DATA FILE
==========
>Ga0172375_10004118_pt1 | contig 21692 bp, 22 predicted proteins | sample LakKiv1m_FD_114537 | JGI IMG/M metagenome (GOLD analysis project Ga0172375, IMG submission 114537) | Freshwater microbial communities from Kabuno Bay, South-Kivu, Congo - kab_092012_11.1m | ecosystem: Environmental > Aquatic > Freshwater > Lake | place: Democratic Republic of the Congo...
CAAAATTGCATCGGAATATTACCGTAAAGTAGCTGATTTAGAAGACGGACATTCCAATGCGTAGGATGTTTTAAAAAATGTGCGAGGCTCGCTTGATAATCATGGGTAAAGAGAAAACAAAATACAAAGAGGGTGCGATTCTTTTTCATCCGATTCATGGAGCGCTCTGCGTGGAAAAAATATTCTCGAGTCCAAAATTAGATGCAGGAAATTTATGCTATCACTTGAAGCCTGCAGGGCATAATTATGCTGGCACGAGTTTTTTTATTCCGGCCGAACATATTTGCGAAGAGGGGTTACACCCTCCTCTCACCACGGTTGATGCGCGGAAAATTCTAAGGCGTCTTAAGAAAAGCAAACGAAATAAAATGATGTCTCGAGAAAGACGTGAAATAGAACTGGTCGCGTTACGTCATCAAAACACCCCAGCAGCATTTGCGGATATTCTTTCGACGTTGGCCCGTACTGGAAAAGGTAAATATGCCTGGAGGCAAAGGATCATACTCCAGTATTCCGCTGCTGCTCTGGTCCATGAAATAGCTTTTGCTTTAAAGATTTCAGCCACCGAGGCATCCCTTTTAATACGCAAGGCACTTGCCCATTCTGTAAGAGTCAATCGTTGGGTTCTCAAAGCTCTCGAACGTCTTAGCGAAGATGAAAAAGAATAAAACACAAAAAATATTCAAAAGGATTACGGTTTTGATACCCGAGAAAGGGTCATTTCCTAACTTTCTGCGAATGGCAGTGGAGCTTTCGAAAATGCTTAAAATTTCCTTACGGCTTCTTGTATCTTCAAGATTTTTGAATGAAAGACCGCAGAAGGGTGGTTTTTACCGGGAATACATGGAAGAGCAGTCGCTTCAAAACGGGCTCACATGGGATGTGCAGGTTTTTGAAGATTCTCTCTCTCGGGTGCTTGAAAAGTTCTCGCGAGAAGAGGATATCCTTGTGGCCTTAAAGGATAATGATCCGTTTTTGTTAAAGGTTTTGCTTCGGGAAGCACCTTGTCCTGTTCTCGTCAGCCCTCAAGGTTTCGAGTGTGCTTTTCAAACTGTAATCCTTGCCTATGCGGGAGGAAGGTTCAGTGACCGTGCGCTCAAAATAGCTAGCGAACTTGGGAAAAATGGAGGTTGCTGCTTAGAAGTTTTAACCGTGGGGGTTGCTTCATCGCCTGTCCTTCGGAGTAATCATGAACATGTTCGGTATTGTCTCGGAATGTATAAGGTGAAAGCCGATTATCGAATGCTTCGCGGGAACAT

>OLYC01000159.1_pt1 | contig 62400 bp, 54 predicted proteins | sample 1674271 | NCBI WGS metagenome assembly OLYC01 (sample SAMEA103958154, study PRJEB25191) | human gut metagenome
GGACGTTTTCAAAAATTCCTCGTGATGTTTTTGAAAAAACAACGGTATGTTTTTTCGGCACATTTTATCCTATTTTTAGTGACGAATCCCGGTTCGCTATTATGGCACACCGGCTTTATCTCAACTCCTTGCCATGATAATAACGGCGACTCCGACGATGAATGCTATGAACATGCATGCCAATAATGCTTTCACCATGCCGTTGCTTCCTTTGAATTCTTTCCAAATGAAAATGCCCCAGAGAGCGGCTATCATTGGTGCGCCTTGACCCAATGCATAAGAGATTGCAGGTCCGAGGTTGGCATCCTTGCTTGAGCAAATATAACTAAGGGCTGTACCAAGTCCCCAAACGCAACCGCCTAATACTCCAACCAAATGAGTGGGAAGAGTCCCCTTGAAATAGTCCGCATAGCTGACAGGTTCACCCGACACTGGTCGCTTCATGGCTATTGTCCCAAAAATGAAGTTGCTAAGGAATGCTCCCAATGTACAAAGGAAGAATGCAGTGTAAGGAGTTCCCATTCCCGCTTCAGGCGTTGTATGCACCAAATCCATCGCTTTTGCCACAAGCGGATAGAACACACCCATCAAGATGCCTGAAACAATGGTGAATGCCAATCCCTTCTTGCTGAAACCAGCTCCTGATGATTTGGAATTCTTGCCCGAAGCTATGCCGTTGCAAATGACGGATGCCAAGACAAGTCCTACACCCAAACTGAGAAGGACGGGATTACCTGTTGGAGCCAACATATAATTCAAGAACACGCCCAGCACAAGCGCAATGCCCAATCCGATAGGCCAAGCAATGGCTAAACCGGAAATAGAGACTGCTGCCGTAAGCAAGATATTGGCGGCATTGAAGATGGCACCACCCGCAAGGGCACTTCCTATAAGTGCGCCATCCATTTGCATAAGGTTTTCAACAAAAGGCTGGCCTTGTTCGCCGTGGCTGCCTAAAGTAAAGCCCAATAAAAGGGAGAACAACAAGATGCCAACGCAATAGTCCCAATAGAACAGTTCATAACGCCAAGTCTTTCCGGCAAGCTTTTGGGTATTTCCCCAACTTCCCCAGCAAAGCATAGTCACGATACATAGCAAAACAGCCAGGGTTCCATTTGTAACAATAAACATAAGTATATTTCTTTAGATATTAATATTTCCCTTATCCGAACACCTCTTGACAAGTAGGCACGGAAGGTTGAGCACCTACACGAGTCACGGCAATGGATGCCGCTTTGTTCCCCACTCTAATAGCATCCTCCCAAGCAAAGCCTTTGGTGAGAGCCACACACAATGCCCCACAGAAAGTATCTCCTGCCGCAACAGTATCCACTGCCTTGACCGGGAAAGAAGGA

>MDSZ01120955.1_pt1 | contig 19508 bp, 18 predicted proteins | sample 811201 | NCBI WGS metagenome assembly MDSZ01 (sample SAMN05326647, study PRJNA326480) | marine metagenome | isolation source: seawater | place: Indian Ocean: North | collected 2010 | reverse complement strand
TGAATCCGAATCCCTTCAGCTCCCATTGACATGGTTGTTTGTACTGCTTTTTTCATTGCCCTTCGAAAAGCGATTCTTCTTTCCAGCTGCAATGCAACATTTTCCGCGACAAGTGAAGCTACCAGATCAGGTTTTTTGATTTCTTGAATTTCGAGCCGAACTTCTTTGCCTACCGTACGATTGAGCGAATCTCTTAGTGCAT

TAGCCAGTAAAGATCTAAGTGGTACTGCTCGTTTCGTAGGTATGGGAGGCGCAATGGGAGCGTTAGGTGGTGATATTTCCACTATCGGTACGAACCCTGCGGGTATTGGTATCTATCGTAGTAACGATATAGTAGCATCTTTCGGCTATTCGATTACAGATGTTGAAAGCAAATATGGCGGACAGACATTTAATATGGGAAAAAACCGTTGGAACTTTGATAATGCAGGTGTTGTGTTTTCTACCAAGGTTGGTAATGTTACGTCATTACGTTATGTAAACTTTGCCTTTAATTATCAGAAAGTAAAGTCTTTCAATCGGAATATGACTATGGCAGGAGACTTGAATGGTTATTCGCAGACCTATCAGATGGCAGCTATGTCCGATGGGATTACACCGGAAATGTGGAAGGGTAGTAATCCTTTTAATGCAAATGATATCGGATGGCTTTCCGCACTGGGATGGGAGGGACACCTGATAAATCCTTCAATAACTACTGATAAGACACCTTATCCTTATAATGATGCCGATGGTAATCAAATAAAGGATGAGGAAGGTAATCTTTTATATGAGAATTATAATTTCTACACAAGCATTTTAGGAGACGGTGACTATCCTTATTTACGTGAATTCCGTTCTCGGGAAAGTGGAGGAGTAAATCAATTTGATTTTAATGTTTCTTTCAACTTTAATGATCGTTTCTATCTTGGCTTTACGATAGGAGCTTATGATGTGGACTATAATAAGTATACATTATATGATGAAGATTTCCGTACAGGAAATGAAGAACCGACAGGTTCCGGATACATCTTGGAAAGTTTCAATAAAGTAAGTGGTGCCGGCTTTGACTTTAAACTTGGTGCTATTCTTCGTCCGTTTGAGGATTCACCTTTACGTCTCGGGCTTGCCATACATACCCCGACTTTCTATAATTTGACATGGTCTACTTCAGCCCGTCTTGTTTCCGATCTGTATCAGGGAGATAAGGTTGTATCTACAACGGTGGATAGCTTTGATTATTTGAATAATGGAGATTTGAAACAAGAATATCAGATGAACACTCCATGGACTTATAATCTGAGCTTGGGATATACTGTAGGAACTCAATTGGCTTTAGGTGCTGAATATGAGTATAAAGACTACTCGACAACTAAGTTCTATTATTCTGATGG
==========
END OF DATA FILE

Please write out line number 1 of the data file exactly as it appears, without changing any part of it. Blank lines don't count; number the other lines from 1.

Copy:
>Ga0172375_10004118_pt1 | contig 21692 bp, 22 predicted proteins | sample LakKiv1m_FD_114537 | JGI IMG/M metagenome (GOLD analysis project Ga0172375, IMG submission 114537) | Freshwater microbial communities from Kabuno Bay, South-Kivu, Congo - kab_092012_11.1m | ecosystem: Environmental > Aquatic > Freshwater > Lake | place: Democratic Republic of the Congo...